With about 45 seconds of time left, Mike was thrown by a double threat on his Queen and the g2 square, blundered a Rook and resigned (which won us the match, as we went 1-3 up). There was a defence with Ne3 that would have essentially led to a queen exchange but this would have activated Peter’s pieces and left him with a far better ending.  As well as this, Peter also still had three or four minutes remaining on the clock.

Playing on board 5, Ivor Salter opened 1.e4 and, after seeing Black’s 1…c5, the Sicilian, Ivor had no hesitation in playing his favourite Morra Gambit.  It was book perfect with Colin taking both pawns, but he had not read the same book as Ivor and got bogged down in the opening. You can play through the game here.  A typical Morra rout!

Thus, we finished this match winners by 4 – 1, a result that was better than we might have hoped for.  After this result, and before Oswestry A v Newport A had ended in 2½ – 2½ draw, we were nominally at the top of the table for a day!  Still, at the time of writing, we are second behind Oswestry, on the same Match points (3) and just one single game point behind them.  I’ll take that for now!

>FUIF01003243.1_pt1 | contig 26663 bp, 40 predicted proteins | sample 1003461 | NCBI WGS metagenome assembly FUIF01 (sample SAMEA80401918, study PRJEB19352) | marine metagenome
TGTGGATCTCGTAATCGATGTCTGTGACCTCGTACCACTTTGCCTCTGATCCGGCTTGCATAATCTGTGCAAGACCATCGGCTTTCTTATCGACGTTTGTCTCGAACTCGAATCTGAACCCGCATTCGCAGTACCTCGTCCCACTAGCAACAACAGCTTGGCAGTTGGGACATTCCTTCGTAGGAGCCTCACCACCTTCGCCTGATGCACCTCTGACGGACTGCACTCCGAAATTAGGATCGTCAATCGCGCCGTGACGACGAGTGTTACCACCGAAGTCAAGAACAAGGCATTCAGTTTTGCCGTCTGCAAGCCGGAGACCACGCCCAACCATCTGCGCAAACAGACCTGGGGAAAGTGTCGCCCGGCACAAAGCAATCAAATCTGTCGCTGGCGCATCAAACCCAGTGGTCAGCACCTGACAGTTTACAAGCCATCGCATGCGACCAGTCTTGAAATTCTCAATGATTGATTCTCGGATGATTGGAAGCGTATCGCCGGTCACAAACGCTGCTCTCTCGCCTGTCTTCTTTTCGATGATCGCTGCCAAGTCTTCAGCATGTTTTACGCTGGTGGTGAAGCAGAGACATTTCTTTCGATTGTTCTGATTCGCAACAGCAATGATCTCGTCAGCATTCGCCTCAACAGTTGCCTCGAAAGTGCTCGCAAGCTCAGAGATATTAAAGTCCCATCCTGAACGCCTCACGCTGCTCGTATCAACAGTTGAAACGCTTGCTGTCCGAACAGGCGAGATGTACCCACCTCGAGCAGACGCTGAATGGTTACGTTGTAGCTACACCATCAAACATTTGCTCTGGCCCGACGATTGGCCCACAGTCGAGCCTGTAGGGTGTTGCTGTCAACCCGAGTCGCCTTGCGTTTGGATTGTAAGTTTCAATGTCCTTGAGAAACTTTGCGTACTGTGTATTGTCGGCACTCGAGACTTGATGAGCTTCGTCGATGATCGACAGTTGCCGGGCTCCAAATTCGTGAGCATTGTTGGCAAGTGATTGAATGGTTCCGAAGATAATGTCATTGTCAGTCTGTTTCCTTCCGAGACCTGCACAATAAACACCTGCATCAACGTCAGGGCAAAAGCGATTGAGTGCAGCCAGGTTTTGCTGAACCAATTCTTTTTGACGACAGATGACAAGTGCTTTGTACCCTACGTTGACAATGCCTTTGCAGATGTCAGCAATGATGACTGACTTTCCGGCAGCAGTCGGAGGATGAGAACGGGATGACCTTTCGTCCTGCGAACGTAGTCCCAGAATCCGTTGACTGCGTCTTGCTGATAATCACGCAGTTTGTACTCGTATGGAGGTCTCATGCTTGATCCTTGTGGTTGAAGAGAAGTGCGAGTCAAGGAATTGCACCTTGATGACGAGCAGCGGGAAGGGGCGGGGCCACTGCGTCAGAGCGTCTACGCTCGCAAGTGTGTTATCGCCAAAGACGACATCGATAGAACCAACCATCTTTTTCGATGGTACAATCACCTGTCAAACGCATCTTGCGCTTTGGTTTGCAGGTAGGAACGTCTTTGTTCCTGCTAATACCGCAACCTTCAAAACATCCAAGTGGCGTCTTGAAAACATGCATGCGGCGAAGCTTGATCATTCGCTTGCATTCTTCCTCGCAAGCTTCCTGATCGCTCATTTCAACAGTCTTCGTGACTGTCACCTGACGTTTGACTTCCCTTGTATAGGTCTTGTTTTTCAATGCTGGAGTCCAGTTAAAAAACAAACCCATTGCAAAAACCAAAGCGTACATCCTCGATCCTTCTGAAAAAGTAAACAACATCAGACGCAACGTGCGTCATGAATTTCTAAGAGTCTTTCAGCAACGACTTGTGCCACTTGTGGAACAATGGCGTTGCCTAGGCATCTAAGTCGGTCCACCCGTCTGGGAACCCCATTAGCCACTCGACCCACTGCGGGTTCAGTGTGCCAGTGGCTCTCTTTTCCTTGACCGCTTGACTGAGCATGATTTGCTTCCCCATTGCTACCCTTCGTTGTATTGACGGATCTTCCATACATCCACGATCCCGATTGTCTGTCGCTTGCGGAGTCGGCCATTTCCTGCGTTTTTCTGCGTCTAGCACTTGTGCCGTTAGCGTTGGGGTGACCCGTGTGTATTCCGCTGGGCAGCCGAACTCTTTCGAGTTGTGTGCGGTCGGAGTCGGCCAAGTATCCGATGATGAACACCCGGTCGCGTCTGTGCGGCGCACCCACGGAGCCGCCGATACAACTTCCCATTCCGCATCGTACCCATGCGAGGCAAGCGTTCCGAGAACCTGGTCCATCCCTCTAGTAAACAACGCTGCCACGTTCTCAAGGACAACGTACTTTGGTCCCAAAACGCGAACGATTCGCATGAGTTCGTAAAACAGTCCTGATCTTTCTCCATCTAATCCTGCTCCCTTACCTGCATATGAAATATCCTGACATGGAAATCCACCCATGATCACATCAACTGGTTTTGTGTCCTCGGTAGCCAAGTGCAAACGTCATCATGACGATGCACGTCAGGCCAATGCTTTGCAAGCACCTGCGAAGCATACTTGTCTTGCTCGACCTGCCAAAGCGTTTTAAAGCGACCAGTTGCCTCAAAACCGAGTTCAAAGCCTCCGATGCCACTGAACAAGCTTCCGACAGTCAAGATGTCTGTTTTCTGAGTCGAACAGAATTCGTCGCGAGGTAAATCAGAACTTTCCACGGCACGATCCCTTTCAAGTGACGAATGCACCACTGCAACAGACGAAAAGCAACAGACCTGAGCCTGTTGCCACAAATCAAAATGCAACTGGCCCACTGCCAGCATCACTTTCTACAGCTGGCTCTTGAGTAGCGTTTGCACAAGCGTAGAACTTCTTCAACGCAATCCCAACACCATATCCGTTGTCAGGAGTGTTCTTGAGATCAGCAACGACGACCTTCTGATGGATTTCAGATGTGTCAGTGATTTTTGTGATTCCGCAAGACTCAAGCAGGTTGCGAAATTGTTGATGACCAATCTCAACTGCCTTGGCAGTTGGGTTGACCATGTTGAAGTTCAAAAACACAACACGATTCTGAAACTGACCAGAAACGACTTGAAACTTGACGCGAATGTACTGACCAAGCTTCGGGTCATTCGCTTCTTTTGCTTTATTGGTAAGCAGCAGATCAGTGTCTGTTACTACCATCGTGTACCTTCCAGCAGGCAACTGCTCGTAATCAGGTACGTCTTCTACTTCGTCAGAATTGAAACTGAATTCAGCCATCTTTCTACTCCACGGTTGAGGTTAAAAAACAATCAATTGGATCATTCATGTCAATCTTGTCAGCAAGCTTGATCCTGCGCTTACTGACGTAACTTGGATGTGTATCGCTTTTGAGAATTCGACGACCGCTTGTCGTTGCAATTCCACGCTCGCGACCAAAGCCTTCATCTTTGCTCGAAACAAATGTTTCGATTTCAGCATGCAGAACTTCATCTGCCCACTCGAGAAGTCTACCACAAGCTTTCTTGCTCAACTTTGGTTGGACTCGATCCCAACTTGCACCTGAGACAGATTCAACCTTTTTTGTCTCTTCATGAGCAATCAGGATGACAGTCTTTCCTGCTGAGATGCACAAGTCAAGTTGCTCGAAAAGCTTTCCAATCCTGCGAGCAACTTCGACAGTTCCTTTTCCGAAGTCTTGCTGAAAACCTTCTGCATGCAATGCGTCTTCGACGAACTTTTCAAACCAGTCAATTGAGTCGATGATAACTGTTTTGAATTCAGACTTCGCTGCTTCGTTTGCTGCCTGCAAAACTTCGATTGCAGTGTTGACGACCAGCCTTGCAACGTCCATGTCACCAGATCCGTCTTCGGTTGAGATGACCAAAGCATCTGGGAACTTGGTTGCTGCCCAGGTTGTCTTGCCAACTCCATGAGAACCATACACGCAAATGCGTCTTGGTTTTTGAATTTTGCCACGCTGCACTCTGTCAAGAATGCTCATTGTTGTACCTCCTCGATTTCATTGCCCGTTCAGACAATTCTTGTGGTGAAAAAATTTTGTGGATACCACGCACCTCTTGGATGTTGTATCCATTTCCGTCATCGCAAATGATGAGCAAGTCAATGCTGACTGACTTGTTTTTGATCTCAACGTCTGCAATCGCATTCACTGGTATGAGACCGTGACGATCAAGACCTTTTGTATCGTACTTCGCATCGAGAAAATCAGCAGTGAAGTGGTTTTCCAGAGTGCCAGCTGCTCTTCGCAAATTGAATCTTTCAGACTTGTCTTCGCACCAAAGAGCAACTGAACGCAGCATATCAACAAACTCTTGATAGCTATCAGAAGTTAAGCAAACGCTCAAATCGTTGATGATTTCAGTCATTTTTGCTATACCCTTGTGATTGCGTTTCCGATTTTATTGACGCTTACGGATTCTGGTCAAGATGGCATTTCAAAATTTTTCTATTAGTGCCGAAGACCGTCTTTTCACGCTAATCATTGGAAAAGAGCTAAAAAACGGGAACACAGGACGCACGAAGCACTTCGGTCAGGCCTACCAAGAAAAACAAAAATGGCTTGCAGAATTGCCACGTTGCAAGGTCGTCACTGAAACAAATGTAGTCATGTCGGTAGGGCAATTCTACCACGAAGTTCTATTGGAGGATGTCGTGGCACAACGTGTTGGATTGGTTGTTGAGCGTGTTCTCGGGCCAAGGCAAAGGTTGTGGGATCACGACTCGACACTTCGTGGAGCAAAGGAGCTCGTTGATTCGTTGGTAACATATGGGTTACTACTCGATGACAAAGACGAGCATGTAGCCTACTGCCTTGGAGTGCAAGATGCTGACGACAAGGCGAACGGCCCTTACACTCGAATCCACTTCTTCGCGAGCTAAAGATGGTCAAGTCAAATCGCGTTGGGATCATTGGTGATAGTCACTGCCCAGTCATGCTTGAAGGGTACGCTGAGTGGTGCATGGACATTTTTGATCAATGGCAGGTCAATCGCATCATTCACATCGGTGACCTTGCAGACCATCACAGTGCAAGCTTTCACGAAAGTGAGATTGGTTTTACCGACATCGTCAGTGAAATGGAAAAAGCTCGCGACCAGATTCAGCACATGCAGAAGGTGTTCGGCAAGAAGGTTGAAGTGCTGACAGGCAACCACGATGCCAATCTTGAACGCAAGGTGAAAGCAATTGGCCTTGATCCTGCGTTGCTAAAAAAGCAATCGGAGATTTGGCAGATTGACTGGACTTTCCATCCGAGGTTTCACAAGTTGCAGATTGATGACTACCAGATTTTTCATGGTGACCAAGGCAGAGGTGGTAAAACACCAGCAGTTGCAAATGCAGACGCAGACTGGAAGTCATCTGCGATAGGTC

Francis Best, A Team Captain


A Team Loses but Keeps Ahead of Rivals

The A team’s last fixture of the season was at Priorslee on Monday 27th March.  As this occurred after the last B Team’s match, we could afford to have a free run of all our players – subject to availability, of course.  On top board, David Everington faced Adrian Zdanowski, who essayed the Grünfeld against David’s 1.d4.  David played one of his pet lines, combining 4.Bf4 with 5.Qa4+.  Adrian failed to respond optimally and David was quickly pressing out of the opening.  In order to try relieving some of this pressure, Adrian gave up his Queen for a Rook and Knight, although he remained two Pawns down and had an exposed King position.  Within the next few moves, it was clear that Black had obtained no relief and David won convincingly, forcing through a winning attack against the Black King.

I was facing William Bates on board 2 and, for the second time this season, played the Scandinavian against William’s 1.e4.  Afterwards, William asserted that he had played Bc4 too early in both games, although he had chosen a slightly different setup this time compared with the previous fixture.  I have to confess I was a little cowardly and, when he offered me a draw on move 17, I accepted, even though I felt I was slightly better.  It seemed to me we stood better in several of the other games – anyway, that was my excuse!